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Power source for metal halide lamps and the like
5034663 Power source for metal halide lamps and the like
Patent Drawings:Drawing: 5034663-2    Drawing: 5034663-3    Drawing: 5034663-4    
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Inventor: Cook, II, et al.
Date Issued: July 23, 1991
Application: 07/341,573
Filed: April 21, 1989
Inventors: Cook, II; James C. (Marshall, MI)
Eccleston; Larry (Marshall, MI)
Assignee: Progressive Dynamics, Inc. (Marshall, MI)
Primary Examiner: LaRoche; Eugene R.
Assistant Examiner: Neyzari; Ali
Attorney Or Agent: Price, Heneveld Cooper, DeWitt & Litton
U.S. Class: 315/219; 315/307; 315/308
Field Of Search: ; 315/307; 315/308; 315/291; 315/DIG.7; 315/226; 315/29T; 315/299; 315/301; 315/219
International Class:
U.S Patent Documents: 3689827; 4240009; 4289993; 4698554
Foreign Patent Documents:
Other References:









Abstract: A power supply for a gas discharge lamp includes a current regulator for regulating the current supplied to a lamp and current steering means for steering current from the current regulator in alternating directions through an isolation transformer primary winding, the secondary winding of the transformer being connected with a lamp through an arc striking circuit. The frequency of alternating the current through the transformer is controlled as a function of the lamp voltage in order to regulate the volt-second product of the transformer through all portions of a lamp operating cycle including arc striking. This reduces saturation of the transformer and allows a much smaller transformer to be used. In a preferred embodiment, the current regulation and steering functions are performed in a bridge circuit having FET switches in each leg and in which the transformer primary spans the sides of the bridge. Pairs of FETs in diametrically opposite legs of the bridge are operated in unison, with one FET of each pair controlling lamp current by pulse-width regulation. The current is steered through the transformer primary by alternatingly operating the FET pairs at a frequency established by a voltage-controlled oscillator responsive to transformer voltage.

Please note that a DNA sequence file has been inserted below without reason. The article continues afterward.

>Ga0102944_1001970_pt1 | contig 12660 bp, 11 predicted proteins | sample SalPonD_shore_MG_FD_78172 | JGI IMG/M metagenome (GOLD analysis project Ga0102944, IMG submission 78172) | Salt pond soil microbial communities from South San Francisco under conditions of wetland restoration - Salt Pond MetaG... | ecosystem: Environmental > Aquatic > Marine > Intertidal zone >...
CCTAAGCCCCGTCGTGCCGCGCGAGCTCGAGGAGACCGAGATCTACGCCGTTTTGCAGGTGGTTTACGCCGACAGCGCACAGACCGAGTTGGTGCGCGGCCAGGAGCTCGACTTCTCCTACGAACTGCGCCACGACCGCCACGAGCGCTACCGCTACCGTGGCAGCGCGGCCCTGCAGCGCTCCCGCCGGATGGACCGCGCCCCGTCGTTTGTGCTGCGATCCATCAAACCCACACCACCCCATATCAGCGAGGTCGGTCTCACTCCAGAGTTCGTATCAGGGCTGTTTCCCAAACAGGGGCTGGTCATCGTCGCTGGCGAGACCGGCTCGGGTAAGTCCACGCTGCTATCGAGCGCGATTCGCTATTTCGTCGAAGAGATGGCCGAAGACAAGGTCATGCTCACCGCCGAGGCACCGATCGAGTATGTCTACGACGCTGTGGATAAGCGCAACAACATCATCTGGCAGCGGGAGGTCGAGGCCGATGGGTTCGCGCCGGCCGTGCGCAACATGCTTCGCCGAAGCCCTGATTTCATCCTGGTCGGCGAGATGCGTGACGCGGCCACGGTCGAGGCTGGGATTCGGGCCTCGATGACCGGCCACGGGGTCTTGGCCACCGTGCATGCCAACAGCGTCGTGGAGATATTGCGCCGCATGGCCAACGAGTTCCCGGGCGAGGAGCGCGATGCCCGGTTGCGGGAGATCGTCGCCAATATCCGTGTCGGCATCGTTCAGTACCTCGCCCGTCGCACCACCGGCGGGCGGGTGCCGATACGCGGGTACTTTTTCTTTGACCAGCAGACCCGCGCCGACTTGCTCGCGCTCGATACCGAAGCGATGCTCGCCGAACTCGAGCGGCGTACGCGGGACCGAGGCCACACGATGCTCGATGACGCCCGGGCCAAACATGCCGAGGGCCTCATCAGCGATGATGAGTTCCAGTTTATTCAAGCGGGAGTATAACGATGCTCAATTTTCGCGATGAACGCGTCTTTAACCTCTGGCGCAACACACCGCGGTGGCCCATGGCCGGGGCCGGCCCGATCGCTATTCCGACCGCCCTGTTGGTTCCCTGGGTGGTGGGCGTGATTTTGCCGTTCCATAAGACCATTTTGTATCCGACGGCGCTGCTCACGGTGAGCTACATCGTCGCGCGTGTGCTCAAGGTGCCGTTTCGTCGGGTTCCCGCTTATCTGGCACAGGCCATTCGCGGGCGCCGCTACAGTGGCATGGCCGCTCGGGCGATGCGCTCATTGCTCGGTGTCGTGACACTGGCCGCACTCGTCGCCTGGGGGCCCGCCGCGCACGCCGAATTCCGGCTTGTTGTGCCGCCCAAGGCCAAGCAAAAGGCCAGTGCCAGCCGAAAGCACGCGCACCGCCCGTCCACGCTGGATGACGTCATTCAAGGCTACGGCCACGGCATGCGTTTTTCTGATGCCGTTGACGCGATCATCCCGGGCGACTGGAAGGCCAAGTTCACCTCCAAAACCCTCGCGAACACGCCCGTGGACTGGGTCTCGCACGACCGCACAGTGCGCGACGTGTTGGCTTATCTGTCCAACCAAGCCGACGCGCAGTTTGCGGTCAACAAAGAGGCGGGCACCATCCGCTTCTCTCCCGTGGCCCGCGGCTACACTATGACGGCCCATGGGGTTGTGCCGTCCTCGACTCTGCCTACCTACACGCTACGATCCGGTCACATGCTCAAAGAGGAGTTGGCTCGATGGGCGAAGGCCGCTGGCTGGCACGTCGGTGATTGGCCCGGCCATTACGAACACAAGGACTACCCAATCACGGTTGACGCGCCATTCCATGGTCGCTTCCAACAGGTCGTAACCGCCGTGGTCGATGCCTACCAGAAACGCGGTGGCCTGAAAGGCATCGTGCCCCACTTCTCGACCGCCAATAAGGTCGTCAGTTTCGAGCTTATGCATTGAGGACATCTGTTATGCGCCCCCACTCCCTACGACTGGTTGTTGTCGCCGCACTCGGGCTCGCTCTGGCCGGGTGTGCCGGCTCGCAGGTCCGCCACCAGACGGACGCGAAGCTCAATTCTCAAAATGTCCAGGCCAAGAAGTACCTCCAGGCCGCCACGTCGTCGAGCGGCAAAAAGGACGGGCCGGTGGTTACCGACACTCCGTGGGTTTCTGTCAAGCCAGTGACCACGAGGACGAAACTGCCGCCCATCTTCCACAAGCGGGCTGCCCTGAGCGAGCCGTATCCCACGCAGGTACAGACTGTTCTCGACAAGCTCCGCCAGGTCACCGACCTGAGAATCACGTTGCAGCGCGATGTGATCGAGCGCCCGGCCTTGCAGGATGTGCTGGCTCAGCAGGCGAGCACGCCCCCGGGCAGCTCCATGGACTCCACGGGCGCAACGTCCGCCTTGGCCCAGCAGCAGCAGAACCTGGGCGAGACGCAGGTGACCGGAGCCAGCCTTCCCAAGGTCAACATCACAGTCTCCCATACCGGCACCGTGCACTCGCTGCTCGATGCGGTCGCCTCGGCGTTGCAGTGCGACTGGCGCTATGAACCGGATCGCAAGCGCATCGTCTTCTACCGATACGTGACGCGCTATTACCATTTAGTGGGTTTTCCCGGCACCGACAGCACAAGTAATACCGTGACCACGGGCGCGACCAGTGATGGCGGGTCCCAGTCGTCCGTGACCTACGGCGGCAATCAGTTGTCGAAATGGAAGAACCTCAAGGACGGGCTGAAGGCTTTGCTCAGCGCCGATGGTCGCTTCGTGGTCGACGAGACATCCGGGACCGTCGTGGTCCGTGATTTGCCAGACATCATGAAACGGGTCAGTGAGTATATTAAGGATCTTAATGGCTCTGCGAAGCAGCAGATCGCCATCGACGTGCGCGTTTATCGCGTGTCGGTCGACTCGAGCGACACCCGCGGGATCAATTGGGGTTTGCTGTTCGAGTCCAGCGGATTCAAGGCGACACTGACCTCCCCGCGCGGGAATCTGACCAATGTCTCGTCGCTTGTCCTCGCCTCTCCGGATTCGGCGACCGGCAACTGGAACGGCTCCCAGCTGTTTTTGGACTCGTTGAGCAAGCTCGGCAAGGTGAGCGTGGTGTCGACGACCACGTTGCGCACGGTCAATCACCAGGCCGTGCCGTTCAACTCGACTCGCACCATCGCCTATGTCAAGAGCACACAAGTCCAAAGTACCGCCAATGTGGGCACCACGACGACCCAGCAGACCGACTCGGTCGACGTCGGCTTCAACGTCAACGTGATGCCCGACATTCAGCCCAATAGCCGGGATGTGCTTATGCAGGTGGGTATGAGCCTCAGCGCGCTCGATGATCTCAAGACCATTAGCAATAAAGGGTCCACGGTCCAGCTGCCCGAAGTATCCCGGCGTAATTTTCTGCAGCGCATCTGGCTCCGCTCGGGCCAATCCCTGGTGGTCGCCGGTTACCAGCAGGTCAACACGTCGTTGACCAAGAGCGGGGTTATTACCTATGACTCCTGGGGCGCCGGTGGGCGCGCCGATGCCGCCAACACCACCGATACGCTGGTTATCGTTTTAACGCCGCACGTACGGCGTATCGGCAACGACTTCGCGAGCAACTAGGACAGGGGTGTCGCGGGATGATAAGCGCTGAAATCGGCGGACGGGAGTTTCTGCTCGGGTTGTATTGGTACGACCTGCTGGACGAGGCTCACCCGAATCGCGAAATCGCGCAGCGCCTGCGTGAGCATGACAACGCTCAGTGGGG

Claim: The embodiments of the invention in which an exclusive property or privilege is claimed are defined as follows:

1. A power supply for a gas discharge lamp comprising:

power source means for supplying power;

a transformer having a primary winding and a secondary winding, said secondary winding adapted to supply power to a discharge lamp;

current regulation and steering means for regulating the current supplied to the discharge lamp from said power source and for steering current from said power source through said primary winding in alternating direction;

said current regulation and steering means being responsive to the voltage across said transformer windings for switching the direction of current through said primary in a manner to maintain a predetermined volt-second product across saidtransformer windings;

said current regulation and steering means is responsive to the current supplied to the discharge lamp and the voltage across the lamp for maintaining a constant power level to the lamp.

2. The power supply in claim 1 in which said current regulation and steering means includes switch means between said power source and said primary winding for interrupting current to the lamp and regulating means for closing said switch meansat a predetermined repetition rate and for opening said switch means in response to the current supplied to the lamp.

3. The power supply in claim 2 in which said regulating means opens said switch means in response to the product of the current through the lamp and the voltage across the lamp.

4. The power supply in claim 1 in which said current regulating and steering means includes current reversing switch means operable for reversing the direction of current through said primary winding and oscillating means for operating saidswitch means at a particular frequency determined by the voltage across a transformer winding.

5. A power supply for a gas discharge lamp comprising:

a power source means for supplying power;

a transformer having a primary winding and a secondary winding, said secondary winding adapted to supply power to a discharge lamp;

current source means for regulating the current supplied to the discharge lamp from said power source; and

means for regulating the volt-second product of said transformer in a manner to maintain a substantially constant volt-second product not withstanding changes in the voltage across said transformer windings;

said volt-second product regulating means includes means responsive to the voltage supplied across said transformer windings for varying the frequency of said voltage supplied across said transformer;

said current source means is responsive to the current supplied to the discharge lamp and the voltage across the lamp for maintaining a constant power level to the lamp.

6. The power supply in claim 5 in which said current source means includes switch means between said power source and said primary winding for interrupting current to the lamp and means for closing said switch means at a predetermined repetitionrate and for opening said switch means in response to the current supplied to the lamp.

7. The power supply in claim 6 in which said switch means is opened in response to the product of the current through the lamp and the voltage across the lamp.